Conflict of Interests
The authors declare that there is no conflict of interests regarding the publication of this paper.
- E. J. Khantzian and G. J. McKenna, “Acute toxic and withdrawal reactions associated with drug use and abuse,” Annals of Internal Medicine, vol. 90, no. 3, pp. 361–372, 1979.
- T. R. Kosten and P. G. O'Connor, “Management of drug and alcohol withdrawal,” The New England Journal of Medicine, vol. 348, no. 18, pp. 1786–1795, 2003.
- E. W. Boyer, “Management of opioid analgesic overdose,” The New England Journal of Medicine, vol. 367, no. 2, pp. 146–155, 2012.
- D. M. Yealy, P. M. Paris, R. M. Kaplan, M. B. Heller, and S. E. Marini, “The safety of prehospital naloxone administration by paramedics,” Annals of Emergency Medicine, vol. 19, no. 8, pp. 902–905, 1990.
- J. J. Osterwalder, “Naloxone-for intoxications with intravenous heroin and heroin mixtures-harmless or hazardous? A prospective clinical study,” Clinical Toxicology, vol. 34, no. 4, pp. 409–416, 1996.
- F. M. Cuss, C. B. Colaco, and J. H. Baron, “Cardiac arrest after reversal of effects of opiates with naloxone,” British Medical Journal, vol. 288, no. 6414, pp. 363–364, 1984.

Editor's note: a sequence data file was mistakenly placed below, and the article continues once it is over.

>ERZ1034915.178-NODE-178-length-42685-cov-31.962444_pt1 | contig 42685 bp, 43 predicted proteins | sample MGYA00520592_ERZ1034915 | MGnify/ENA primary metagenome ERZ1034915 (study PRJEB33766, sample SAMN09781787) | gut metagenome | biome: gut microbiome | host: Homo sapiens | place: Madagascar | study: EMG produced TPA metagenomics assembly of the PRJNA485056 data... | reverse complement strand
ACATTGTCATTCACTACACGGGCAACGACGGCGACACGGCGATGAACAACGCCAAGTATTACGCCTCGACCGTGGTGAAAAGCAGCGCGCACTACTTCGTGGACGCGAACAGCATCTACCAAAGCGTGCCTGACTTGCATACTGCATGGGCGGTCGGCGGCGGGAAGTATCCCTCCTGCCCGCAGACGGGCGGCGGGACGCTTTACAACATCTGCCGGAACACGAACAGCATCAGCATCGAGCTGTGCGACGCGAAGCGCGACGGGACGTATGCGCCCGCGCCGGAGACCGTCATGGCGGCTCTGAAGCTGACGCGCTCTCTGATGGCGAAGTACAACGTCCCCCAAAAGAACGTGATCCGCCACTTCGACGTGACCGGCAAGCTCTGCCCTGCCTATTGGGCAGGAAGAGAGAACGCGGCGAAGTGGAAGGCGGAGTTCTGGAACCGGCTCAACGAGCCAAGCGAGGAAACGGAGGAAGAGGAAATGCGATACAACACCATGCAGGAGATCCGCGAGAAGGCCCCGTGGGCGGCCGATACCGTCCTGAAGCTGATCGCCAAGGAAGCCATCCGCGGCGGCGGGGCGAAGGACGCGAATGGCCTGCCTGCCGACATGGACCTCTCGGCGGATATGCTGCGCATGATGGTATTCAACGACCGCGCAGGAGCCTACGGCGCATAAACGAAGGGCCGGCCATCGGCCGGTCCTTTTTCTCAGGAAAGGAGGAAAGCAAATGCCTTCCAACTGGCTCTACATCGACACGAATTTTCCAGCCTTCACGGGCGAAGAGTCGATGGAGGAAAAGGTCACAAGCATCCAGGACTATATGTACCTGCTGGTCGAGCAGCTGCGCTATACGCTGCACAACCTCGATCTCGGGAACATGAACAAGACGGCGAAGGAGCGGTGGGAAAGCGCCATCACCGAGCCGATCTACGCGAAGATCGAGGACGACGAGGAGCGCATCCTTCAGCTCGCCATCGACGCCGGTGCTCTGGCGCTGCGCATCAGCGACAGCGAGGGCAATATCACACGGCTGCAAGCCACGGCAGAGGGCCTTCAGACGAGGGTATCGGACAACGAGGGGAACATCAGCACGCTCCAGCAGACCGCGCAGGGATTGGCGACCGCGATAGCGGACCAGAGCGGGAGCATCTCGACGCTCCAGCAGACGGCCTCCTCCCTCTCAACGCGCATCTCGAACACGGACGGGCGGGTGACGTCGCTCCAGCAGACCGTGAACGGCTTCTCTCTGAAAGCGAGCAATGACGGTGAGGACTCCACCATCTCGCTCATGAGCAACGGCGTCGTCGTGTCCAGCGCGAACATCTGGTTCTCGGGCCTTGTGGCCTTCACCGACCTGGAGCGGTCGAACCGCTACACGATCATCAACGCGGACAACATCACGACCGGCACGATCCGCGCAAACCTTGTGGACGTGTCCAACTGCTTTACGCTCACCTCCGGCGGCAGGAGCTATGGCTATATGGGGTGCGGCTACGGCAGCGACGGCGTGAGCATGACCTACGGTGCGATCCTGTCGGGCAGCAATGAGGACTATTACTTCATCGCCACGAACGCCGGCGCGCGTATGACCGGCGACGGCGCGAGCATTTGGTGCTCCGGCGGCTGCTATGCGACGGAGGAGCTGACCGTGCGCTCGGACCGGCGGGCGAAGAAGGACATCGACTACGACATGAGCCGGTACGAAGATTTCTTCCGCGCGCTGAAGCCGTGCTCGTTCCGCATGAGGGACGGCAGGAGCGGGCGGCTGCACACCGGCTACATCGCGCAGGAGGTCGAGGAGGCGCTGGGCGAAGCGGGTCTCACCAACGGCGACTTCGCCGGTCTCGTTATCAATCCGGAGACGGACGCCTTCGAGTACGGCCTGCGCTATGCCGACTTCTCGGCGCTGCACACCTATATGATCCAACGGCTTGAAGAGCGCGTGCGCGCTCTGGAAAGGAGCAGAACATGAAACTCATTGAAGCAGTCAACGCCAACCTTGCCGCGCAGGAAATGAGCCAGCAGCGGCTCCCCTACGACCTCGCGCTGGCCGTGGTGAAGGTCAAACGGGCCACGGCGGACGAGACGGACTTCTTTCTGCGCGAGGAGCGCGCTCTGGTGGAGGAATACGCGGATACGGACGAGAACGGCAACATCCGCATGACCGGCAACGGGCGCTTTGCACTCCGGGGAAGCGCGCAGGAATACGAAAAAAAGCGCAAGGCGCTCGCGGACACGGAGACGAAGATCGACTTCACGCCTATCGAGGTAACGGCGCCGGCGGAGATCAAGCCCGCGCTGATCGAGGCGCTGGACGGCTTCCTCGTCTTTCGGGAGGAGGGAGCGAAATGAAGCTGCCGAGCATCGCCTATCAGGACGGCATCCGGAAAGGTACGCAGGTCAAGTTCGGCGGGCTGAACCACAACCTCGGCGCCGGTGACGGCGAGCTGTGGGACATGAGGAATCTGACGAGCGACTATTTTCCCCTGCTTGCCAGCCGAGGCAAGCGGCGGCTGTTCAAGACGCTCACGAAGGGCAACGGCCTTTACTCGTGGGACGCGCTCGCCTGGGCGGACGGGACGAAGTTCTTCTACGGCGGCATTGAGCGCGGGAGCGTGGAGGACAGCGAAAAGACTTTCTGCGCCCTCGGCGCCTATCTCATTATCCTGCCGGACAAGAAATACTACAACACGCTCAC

- E. L. A. van Dorp, A. Yassen, and A. Dahan, “Naloxone treatment in opioid addiction: the risks and benefits,” Expert Opinion on Drug Safety, vol. 6, no. 2, pp. 125–132, 2007.
- G. B. Ehret, C. Voide, M. Gex-Fabry et al., “Drug-induced long QT syndrome in injection drug users receiving methadone: high frequency in hospitalized patients and risk factors,” Archives of Internal Medicine, vol. 166, no. 12, pp. 1280–1287, 2006.
- R. Krapf, P. Caduff, P. Wagdi, M. Staubli, and H. N. Hulter, “Plasma potassium response to acute respiratory alkalosis,” Kidney International, vol. 47, no. 1, pp. 217–224, 1995.
- M. G. Sanchez and D. C. Finlayson, “Dynamics of serum potassium change during acute respiratory alkalosis,” Canadian Anaesthetists Society Journal, vol. 25, no. 6, pp. 495–498, 1978.
- J. W. Edmondson, R. E. Brashear, and T. K. Li, “Tetany: quantitative interrelationships between calcium and alkalosis,” American Journal of Physiology, vol. 228, no. 4, pp. 1082–1086, 1975.
- E. B. Brown Jr., “Physiological effects of hyperventilation,” Physiological Reviews, vol. 33, no. 4, pp. 445–471, 1953.
- N. W. Lawson, G. H. Butler III, and C. T. Ray, “Alkalosis and cardiac arrhythmias,” Anesthesia and Analgesia, vol. 52, no. 6, pp. 951–964, 1973.
- G. C. Tombaugh and G. G. Somjen, “Effects of extracellular pH on voltage-gated Na+, K+ and Ca2+ currents in isolated rat CA1 neurons,” Journal of Physiology, vol. 493, no. 3, pp. 719–732, 1996.
Copyright © 2014 Irfanali R. Kugasia and Nehad Shabarek. This is an open access article distributed under the Creative Commons Attribution License, which permits unrestricted use, distribution, and reproduction in any medium, provided the original work is properly cited.